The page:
Open Access Research article

Barriers and enablers to the provision and receipt of preoperative pelvic floor muscle training for men having radical prostatectomy: a qualitative study

Andrew D Hirschhorn12*, Gregory S Kolt1 and Andrew J Brooks3

Author Affiliations

1 School of Science and Health, University of Western Sydney, Sydney, Australia

2 Westmead Private Physiotherapy Services, Sydney, Australia

3 Western Urology, Sydney, Australia

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BMC Health Services Research 2013, 13:305  doi:10.1186/1472-6963-13-305

Published: 13 August 2013



Strong evidence exists to support preoperative pelvic floor muscle training (PFMT) to reduce the severity and duration of urinary incontinence after radical prostatectomy. Receipt of preoperative PFMT amongst men having radical prostatectomy in Western Sydney, however, is suboptimal. This study was undertaken to investigate barriers and enablers to provision/receipt of preoperative PFMT from the perspectives of potential referrers to and providers of PFMT, and of men having radical prostatectomy.


A qualitative research design was used. Semi-structured, one-to-one interviews were conducted with participants from three groups: (i) current and potential referrers to PFMT, including urological cancer surgeons, urological cancer nurses and general practitioners (n = 11); (ii) current and potential providers of PFMT across public and private sector hospital and outpatient settings, including physiotherapists and continence nurses (n = 14); and (iii) men having had radical prostatectomy at a specific public and co-located private hospital in Western Sydney (n = 13). Interview schedules were developed using Michie’s theoretical domains for investigating the implementation of evidence-based practice, and allowed participants to identify potential and actual barriers and enablers to preoperative PFMT. Transcribed interview data were analysed using a framework approach, and key themes were identified.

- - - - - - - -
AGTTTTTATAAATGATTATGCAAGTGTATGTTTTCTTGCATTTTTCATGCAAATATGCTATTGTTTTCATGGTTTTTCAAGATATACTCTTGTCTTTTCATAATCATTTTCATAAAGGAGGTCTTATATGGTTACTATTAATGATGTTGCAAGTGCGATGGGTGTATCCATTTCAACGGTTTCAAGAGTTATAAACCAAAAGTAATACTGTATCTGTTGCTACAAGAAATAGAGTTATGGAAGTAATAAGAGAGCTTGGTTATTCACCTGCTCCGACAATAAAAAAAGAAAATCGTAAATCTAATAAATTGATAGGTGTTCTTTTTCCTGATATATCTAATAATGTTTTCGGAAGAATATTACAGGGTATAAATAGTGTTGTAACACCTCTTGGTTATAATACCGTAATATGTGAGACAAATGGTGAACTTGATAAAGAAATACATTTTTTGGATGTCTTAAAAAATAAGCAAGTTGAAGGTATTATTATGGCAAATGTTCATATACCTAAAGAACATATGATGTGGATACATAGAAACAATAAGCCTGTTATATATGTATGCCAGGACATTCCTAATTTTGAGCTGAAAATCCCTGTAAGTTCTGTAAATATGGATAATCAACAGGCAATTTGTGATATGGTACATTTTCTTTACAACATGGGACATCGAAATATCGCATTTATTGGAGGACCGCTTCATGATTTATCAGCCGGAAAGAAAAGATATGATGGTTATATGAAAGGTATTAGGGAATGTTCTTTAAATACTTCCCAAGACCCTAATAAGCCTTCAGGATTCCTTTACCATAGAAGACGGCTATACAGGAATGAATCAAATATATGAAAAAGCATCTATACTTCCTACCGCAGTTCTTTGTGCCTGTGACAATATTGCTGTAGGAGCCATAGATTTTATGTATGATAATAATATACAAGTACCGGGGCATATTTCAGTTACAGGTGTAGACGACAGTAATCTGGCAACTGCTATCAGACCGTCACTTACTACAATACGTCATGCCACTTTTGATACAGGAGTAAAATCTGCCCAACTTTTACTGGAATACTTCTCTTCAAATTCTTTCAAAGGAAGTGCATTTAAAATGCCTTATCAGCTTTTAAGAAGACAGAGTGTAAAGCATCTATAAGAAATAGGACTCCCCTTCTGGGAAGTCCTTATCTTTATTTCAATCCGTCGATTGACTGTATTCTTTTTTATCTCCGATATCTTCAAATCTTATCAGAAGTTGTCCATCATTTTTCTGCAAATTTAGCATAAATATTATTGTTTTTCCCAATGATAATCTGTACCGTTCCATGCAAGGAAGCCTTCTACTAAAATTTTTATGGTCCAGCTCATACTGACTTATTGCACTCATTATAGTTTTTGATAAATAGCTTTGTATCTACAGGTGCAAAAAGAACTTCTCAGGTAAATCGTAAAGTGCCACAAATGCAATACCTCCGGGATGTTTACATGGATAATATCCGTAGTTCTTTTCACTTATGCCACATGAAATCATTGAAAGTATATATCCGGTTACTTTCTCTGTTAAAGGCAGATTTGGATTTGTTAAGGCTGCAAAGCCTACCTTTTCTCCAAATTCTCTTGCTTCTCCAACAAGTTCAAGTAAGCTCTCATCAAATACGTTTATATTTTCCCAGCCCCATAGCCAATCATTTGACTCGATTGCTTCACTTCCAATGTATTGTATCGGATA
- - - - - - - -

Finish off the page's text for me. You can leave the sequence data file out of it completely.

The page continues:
Participant groups concurred that a recommendation for PFMT from the urological cancer surgeon, accompanied with a referral to a specific provider, was a key enabler of preoperative PFMT. Perceived barriers varied between participant groups and across public and private healthcare settings. Perceptions of financial cost of private sector PFMT, limited knowledge amongst referrers of public sector providers of PFMT, and limited awareness amongst patients of the benefits of PFMT were all posited to contribute to suboptimal PFMT provision and receipt.


This study has provided valuable data on barriers and enablers to preoperative PFMT, with implications for the planning of a behaviour change intervention to improve provision and receipt of preoperative PFMT in Western Sydney.

Prostatectomy; Urinary incontinence; Translational research; Qualitative research; Physical therapy modalities